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Ky. paper finds more mountaintop-removal problems

West Virginia isn't the only state where huge mountaintop-removal coal mines have been improperly permitted, according to a newspaper report.

Many mountaintop-removal operations in Kentucky were permitted without the proper post-mining land development plans, according to a study by The Courier-Journal of Louisville.

The report contradicts statements of Kentucky regulators, who have bragged that their state had only two mountaintop-removal mines and few complaints about them.

The Courier-Journal article, published Tuesday also reported that federal regulators are starting to take a hard look at mines in Kentucky.

Coal industry officials in West Virginia have complained they are facing more scrutiny than their competitors in Kentucky.

"It just confirms what everyone has said - that this is a widespread problem that federal and state agencies have let slide for a long time," said Cindy Rank, president of the West Virginia Highlands Conservancy.

"And now, it's gotten so big that the damage is hard to ignore," Rank said.

The lengthy Courier-Journal article noted that under federal strip mine law, mine operators must generally return mined land to its approximate original contour. They can ignore that requirement, and flatten land, only if they promise to improve it with development such as factories, shopping malls or schools.

But the Courier-Journal searched Kentucky state mining permits and found many mountaintop-removal mines rarely provide any post-mining development.

"The law allows such dramatic change only if operators prove that the flattened land will serve a better purpose - such as an airport, a factory or public park," the newspaper said. "But this provision is rarely enforced, and most mountaintop mines are eventually left as grassy fields."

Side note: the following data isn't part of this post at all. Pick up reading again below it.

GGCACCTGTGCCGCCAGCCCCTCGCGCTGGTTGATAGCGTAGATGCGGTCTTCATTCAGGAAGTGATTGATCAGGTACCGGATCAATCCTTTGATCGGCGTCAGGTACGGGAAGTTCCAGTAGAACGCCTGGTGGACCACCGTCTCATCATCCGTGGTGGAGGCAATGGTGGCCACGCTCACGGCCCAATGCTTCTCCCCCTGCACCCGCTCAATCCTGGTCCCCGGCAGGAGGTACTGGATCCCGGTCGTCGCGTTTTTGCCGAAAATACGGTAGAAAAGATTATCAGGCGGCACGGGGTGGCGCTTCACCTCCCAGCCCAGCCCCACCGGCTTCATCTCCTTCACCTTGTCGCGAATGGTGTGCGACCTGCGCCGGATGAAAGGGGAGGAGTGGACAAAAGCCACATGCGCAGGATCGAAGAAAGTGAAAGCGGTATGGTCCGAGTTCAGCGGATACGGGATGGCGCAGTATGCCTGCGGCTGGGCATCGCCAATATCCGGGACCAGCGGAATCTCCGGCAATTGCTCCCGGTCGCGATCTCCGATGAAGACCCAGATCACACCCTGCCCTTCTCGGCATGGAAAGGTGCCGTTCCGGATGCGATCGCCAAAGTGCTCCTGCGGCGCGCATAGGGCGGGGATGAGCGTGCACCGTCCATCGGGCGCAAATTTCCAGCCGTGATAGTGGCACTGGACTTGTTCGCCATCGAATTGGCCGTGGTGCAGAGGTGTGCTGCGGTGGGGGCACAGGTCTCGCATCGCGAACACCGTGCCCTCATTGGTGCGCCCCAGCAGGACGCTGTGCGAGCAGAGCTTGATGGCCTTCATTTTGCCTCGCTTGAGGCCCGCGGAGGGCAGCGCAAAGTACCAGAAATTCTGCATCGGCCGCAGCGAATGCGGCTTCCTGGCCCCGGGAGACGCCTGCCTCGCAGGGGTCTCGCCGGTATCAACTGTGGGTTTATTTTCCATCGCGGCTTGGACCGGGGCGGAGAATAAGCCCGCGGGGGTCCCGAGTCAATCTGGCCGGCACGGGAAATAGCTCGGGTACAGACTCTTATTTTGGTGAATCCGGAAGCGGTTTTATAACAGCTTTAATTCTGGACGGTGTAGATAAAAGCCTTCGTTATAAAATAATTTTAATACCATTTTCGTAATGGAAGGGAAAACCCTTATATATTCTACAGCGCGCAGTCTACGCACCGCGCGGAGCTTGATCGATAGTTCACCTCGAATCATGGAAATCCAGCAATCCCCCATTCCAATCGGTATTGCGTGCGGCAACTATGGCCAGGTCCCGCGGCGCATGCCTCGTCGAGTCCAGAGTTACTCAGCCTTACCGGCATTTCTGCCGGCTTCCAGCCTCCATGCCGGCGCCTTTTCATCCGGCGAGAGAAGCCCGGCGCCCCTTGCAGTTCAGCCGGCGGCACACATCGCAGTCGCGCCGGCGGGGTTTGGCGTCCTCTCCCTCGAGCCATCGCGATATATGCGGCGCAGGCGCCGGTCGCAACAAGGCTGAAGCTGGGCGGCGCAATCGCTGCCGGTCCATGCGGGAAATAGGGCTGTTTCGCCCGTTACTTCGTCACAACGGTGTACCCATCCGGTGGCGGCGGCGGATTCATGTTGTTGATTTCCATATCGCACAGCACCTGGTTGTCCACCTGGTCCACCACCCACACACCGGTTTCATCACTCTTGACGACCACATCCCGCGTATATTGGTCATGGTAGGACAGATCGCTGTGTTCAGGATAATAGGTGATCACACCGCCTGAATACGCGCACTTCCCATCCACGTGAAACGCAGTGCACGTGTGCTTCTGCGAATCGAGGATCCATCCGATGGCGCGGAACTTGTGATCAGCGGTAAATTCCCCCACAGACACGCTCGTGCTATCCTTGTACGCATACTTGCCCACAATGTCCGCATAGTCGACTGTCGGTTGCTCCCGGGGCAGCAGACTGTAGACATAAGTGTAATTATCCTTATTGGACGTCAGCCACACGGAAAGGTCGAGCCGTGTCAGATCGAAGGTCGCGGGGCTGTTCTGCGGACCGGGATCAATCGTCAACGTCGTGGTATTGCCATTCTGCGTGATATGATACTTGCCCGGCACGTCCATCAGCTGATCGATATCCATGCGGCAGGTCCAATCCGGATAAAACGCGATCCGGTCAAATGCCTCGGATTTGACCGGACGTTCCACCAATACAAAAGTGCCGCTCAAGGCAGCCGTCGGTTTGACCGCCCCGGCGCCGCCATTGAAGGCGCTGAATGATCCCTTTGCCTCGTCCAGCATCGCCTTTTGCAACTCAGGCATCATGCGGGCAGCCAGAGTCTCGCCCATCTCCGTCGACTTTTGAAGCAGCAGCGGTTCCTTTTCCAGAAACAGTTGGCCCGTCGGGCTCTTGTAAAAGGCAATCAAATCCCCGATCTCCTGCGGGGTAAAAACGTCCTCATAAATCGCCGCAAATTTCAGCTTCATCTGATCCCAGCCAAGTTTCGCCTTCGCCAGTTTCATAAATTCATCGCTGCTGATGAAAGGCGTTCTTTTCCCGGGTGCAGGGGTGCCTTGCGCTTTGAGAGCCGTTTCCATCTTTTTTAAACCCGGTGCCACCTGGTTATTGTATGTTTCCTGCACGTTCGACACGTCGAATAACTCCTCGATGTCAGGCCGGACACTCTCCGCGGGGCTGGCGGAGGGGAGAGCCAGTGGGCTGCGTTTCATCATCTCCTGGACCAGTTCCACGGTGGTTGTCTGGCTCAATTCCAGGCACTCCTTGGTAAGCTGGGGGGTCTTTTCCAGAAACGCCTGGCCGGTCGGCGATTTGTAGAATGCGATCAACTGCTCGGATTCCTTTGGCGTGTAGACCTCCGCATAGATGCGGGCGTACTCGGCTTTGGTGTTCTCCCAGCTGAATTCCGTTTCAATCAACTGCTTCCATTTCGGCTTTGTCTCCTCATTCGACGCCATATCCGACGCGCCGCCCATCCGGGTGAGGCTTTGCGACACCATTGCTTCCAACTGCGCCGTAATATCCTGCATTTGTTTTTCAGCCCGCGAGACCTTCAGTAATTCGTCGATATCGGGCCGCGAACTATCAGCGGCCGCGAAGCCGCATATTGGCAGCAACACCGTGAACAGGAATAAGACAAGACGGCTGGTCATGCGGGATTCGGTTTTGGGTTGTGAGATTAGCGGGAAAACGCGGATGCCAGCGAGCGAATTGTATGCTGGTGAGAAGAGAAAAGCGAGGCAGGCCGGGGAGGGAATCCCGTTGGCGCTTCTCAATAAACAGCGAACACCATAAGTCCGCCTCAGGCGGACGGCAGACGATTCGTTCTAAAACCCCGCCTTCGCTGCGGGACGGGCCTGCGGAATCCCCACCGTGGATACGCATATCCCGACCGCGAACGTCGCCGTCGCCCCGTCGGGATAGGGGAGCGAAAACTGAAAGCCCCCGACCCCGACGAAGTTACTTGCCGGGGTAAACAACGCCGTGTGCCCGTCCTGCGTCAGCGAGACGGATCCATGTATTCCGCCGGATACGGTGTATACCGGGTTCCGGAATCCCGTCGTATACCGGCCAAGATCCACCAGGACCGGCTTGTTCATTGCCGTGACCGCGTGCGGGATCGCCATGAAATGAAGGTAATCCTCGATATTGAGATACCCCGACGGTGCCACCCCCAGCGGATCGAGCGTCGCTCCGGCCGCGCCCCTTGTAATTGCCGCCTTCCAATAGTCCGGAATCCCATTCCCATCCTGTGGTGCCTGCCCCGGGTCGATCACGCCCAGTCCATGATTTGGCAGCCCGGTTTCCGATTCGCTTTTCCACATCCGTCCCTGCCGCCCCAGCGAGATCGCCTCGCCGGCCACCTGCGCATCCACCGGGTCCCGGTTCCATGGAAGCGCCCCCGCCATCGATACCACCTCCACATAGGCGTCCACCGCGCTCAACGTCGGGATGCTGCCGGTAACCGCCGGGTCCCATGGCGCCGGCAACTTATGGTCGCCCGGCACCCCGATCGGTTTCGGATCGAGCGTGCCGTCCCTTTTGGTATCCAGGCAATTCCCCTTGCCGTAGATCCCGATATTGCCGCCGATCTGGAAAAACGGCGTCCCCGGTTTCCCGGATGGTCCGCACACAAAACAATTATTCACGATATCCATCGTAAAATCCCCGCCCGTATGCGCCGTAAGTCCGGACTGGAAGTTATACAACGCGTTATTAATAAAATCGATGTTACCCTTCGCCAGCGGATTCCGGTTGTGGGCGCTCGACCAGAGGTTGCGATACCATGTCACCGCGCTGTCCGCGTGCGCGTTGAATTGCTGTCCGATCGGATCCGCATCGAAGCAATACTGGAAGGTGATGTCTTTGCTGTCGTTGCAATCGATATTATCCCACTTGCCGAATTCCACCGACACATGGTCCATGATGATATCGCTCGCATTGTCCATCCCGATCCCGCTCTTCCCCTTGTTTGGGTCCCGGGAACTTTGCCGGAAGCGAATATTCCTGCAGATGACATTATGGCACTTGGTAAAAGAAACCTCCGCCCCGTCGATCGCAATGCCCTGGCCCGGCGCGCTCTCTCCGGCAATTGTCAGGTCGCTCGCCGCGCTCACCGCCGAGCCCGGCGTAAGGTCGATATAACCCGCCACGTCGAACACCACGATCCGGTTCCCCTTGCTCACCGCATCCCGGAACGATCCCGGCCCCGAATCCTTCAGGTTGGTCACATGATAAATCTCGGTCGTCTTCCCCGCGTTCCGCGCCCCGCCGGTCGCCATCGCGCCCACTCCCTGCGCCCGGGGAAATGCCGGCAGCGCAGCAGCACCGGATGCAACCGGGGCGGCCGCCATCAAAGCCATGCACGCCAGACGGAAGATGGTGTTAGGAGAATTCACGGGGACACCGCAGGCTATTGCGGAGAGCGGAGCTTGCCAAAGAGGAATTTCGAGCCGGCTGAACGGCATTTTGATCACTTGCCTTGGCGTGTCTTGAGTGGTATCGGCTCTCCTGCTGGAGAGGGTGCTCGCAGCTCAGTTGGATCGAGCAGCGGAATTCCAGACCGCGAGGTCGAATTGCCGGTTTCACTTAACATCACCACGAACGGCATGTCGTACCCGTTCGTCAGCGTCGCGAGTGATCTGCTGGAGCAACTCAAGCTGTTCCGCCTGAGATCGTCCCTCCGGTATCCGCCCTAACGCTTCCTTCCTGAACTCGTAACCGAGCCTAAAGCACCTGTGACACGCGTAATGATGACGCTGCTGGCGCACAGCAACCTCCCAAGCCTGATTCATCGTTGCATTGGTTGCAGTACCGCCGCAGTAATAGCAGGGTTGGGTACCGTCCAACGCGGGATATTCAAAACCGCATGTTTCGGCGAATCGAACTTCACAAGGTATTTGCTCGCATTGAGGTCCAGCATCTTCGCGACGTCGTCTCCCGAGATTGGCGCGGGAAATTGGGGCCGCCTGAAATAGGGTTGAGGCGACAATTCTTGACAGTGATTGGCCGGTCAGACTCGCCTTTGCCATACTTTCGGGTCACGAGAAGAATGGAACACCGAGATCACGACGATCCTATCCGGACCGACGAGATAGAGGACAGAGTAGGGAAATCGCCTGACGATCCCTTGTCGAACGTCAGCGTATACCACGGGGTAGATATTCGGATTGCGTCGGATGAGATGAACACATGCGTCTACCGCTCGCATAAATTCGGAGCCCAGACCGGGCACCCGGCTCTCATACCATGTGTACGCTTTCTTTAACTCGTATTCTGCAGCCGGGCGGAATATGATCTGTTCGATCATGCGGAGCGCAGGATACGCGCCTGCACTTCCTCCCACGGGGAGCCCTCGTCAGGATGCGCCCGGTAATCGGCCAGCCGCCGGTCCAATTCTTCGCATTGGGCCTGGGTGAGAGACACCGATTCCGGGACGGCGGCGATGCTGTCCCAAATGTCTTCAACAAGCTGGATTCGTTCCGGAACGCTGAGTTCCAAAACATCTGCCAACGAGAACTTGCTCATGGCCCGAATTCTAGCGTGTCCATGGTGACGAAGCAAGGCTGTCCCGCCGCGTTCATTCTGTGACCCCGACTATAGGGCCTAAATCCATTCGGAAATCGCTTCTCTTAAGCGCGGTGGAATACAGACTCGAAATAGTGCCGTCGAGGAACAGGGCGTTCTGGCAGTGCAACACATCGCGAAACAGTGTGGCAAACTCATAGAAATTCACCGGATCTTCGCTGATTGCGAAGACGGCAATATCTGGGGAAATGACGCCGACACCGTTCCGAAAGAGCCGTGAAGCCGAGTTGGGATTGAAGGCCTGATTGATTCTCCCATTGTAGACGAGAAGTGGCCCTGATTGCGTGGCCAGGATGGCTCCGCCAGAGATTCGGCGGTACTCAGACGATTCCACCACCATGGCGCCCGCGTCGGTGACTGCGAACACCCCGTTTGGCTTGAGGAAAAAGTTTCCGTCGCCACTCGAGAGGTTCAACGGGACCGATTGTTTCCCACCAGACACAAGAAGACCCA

The Courier-Journal conducted a computer analysis of Kentucky mining permits and found that 20 of the state's 45 active mountaintop-removal mines propose "fish and wildlife habitat" as their post-mining land use. That land use isn't allowed by federal law for mountaintop-removal mines.

The article suggested that Kentucky has, since 1978, permitted more mountaintop-removal mines than West Virginia.

Over the last 20 years, Kentucky has granted 367 mountaintop-removal permits.

West Virginia has granted at least 134 such permits. But because of poor record-keeping, the state has been able to identify only about half of the permitted mountaintop-removal mines.

Division of Environmental Protection officials are working to fix those record-keeping problems.

The Courier-Journal found that 57 of those 367 permits proposed fish and wildlife habitat as a post-mining land use. Ninety-four proposed forestland, which is also not allowed under federal law.

For 74 Kentucky permits, no post-mining land use was listed.

Bill Caylor, vice president of the Kentucky Coal Association, told the newspaper that mountaintop-removal mines improve otherwise useless land.

"They talk about creating a wasteland with mountaintop removal," Caylor said. "I argue that it was a wasteland before. All you could use it for before was forestland.

"If I owned a mountain in east Kentucky, I would insist that they use that mining method to leave me land that I could use."

The article also reported that U.S. Environmental Protection Agency officials have started investigating the loss of streams to valley fill waste piles at Kentucky's mountaintop-removal mines.

Previously, coal industry officials complained that the EPA was holding up mine permits in West Virginia because of valley fill concerns, but doing nothing about valley fills in neighboring states.

On Wednesday, OSM officials declined to offer much reaction to the Courier-Journal article.

Margy White, chief of staff for OSM Director Kathy Karpan, said only that the agency plans a study of mountaintop removal in Kentucky similar to one performed this year in West Virginia. Results of the West Virginia study have not been released.

White declined to respond to questions about why OSM allowed dozens of improper permits to be issued in Kentucky.

"We are engaged in the proper procedure for how we conduct oversight," White said. "That is where we are and that is all we have to say."

Rank said she hopes OSM stops talking and studying mountaintop removal and takes some action to fix the problems.

"I certainly hope they do more than look at the problems," she said. "I think we should stop this for a while so the agencies can figure out what to do."

To contact staff writer Ken Ward Jr., call 348-1702.


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